5. Given the present & future institutional challenges that HBCUs are facing; the evolving economic and structural landscape of NCAA football; and the losing proposition- fiscally and otherwise- that the FCS playoffs presents, I support the MEAC & SWAC for agreeing to play this bowl game….The notion, as some have expressed recently, that a SWAC-MEAC bowl game would be some sort of “Chitlin’ Bowl” or a “throw back to segregation” is unfortunate and reveals a deep seeded inferiority complex that some have with respect to HBCUs and black people in general; only an individual who believes that black people/black institutions must be “legitimized” via a paradigm created by white folks would view a MEAC-SWAC BOWL Game as anything other than an opportunity to capitalize on and highlight the unique history and tradition that HBCU football, in particular, and HBCUs, in general, represent. The fact that ESPN is willing to invest $2million to make this Bowl happen is proof positive that the MEAC-SWAC brands- however challenged they may be now- occupy a unique and viable position in the college athletics landscape. Trust and believe, if ESPN was willing to pony-up millions of dollars for a CAA-Patriot League Bowl game, those conferences would jump at the opportunity; however, the reality is those conferences don’t have the history and tradition and national fan base to support such a venture…College football has always been centered around bowl games, historically due to the pageantry and traditional conference rivalries and more recently b/c of the revenue they generate. If the MEAC/SWAC can get a piece of the bowl game pie, they should do so. The FBS did not replace the bowl games with the FBS Playoff System. The FBS found a way to incorporate the playoff into the bowl game system and they did so in a way that preserves the popularity- and more importantly to the FBS heads- the profitability of the bowl system. The challenge for the MEAC/SWAC is how to make their bowl game an event that is economically profitable and an experience that is befitting of HBCU history and tradition. This bowl game is actually an opportunity for the MEAC/SWAC to think creatively, distinguish/expand the HBCU brand and actually be leaders in college football. If the MEAC/SWAC can pull this bowl game off successfully, don’t be surprised if some of the other FCS conferences try to emulate. Chasing a faux national championship that few people know about and even fewer people respect is pointless and fruitless. The NCAA & FBS obviously do not care or respect FCS football b/c if they did they would invest some of the hundreds of millions of dollars they generate into promoting FCS football. It remains to be seen if the FCS playoff model is sustainable but even if it is, it is likely to remain largely inconsequential because the reality is: NO ONE CARES about the FCS playoffs outside of the few small schools in small and/or remote markets that participate. For schools serious about football, the FCS has become a stepping stone (see ODU, Appalachian St., Georgia Southern, etc.) to the FBS, i.e., a chance to play in a bowl game. The good football programs that remain in the FCS do so b/c it is consistent with their institutional models, e.g., certain schools in the Patriot League, the CAA and the Ivy League (which doesn’t participate in the FCS playoffs). None of the programs in the MEAC/SWAC have the institutional capacity and/or alumni fan base to aspire to the FBS in the foreseeable future and that is fine. Given the current fiscal climate and challenges in higher education that affect HBCUs more acutely, these schools must be more prudent about how to expend resources and must make decisions in athletics (and otherwise) that are consistent with their overall institutional missions. If the MEAC/SWAC think creatively and execute this bowl game well, it can generate significant revenue, be a recruiting tool for MEAC/SWAC schools as well as promote the “HBCU Brand” as well as be a far better post-season experience for the student-athletes and other stakeholders than the FCS playoffs have or ever will be.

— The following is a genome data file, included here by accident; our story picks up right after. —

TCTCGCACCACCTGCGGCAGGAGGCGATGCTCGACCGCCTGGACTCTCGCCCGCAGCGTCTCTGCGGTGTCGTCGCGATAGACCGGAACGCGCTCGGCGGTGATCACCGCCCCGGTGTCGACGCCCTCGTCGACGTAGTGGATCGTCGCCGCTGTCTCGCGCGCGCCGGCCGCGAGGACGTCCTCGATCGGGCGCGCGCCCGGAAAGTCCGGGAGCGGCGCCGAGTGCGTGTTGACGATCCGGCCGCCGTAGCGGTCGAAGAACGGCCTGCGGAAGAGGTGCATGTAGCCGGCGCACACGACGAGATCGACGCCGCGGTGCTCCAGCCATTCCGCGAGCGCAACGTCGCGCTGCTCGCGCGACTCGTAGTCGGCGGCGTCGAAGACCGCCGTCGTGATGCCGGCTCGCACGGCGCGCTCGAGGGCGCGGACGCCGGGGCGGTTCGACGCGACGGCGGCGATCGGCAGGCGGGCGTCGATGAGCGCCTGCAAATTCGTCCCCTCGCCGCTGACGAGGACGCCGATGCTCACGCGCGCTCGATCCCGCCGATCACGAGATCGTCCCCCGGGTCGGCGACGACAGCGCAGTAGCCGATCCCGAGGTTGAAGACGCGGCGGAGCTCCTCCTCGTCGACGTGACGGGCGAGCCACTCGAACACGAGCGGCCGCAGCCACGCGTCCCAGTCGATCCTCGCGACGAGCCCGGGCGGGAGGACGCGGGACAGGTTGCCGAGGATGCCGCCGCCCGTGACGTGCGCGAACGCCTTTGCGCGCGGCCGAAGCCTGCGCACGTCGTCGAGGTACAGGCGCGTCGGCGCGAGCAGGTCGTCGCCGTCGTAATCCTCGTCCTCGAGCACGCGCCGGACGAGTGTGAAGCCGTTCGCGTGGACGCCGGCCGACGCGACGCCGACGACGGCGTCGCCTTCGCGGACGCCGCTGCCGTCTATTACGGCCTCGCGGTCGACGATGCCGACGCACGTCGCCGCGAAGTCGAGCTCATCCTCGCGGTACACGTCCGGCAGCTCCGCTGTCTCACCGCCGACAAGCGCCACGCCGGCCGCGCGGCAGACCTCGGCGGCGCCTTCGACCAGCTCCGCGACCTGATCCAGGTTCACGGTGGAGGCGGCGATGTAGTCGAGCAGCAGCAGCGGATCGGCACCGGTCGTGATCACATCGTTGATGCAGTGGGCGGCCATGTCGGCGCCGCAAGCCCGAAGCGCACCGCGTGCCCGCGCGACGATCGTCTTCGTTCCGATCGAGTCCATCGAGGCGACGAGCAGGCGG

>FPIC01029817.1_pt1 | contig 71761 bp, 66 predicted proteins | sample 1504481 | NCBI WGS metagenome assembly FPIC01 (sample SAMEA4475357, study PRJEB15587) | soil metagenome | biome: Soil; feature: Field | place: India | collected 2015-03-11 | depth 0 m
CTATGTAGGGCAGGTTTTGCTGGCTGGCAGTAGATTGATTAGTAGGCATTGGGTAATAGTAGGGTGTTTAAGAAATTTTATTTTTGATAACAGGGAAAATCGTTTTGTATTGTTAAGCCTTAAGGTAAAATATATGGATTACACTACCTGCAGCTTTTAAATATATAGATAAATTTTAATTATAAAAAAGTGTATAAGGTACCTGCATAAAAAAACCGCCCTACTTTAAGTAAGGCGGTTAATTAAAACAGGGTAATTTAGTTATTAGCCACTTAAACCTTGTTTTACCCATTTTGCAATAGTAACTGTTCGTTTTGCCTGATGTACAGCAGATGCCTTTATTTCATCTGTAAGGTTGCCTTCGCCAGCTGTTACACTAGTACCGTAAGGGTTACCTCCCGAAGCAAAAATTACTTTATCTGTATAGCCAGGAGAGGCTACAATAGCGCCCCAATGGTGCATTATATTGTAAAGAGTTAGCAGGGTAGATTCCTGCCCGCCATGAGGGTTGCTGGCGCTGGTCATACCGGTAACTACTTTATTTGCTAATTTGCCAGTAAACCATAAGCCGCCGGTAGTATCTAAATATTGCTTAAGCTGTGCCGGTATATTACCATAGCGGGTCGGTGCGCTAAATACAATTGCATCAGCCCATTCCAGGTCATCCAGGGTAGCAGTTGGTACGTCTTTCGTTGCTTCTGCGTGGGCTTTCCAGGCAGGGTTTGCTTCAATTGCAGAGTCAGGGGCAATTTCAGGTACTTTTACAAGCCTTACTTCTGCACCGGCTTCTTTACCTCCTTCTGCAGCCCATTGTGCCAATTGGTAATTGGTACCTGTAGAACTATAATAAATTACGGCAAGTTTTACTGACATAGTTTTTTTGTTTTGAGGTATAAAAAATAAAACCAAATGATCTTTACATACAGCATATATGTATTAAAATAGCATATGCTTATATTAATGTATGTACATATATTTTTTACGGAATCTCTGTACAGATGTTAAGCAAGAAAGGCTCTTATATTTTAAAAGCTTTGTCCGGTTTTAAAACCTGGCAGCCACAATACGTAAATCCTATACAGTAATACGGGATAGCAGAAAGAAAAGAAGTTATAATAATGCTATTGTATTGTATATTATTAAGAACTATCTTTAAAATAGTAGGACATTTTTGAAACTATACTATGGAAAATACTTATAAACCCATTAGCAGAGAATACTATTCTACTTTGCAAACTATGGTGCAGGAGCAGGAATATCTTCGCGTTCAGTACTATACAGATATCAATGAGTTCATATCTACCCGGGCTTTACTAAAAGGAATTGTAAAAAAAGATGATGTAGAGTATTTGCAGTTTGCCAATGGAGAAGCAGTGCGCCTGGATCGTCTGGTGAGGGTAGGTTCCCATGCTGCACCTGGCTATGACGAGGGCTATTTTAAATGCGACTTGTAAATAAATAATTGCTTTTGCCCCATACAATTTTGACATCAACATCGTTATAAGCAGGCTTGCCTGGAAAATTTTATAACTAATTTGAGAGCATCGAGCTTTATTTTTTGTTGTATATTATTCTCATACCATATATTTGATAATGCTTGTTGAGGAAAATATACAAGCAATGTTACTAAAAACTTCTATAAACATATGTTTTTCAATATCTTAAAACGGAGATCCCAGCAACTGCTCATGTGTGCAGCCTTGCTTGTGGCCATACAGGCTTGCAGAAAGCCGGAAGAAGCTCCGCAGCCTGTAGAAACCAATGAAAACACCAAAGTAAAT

• Agreed!

      Those who believe a SWAC-MEAC bowl game would be considered as some chit’lin circuit game clearly don’t know their HBCU football history. Am I the only one who remembers the Heritage Bowl? Yes. We need a post-season bowl game and it should be held at an indoor venue such as the Superdome in New Orleans or the Georgia Dome in Atlanta every year. We need all of the revenue creating and recruitment tools we can get.

  6. Lets see! One million dollars divided by 10 (SWAC schools) equals $100,000 per school. OK. One million dollars divided by 11 (MEAC schools) equals $90,000-plus. OK. If the participating school gets a double-share (11 to SWAC, 12 to MEAC) that figure is reduced. If the 1 million includes travel, lodging, food, etc. the number (per school) is further reduced. Make the number $5 million per conference and it would make more sense, more of a difference and have much more of an impact on athletic budgets. Don’t do it for peanuts!!!!

    • I agree that 1 million dollars is not a lot of money to ultimately be divided among each conference’s member schools. You say “don’t do it for peanuts” and that sounds good but what is the alternative? Continue losing money (and games) via the FCS playoffs? 80-90K may not sound like a lot, but for MEAC & SWAC schools it could be the difference between running a deficit on the athletic budget and breaking even. You threw out 5 million, which, again, sounds nice, but the MEAC-SWAC are not in position to command that kind of payout (at least not yet); however, if the conferences can get together, put together a great BOWL experience, bring in some good sponsors and implement a great marketing strategy, this year could set the tone for a more lucrative payout from ESPN and/or other sponsors down the line. The point is, we have to look beyond the 1 million payout for this year. We have to be ambitious and forward thinking; the idea should be to create a must-attend event that goes beyond just the game but includes related events that attract people and generate revenue.

      • But we don’t know how much schools make off the FCS playoffs. All we know is how much you have to bid to host. The author presented only cost information, nothing about revenues, TV, gate, or otherwise. And as Lut Williams points out, he then deceptively compares watermelons to grapes by dropping the $1 million conference figure. Yes, $80-90k per school is real money, but it’s not the home-run the author makes it out to be, especially when we’re provided zero information about the revenue side of the FCS playoff equation.

  7. It is sad that with all of the history of Hall of Fame players, current media and marketing experts, HBCUs have a difficult time recruiting players.

    My primary concern is how leaving the FCS playoff system will impact recruiting

    Teams that excell in the FCS playoffs invariably send more athletes to the NFL then team that never make a playoff appearance. HBCU football should be able to produce NFL prospects in a similar manner.

    In order to develop a strong program, you must have good talent, good coaching and a competitive schedule.

    HBCUs need to compete against PWIs during the season AND during the post season (see Tenn State) to remain competitive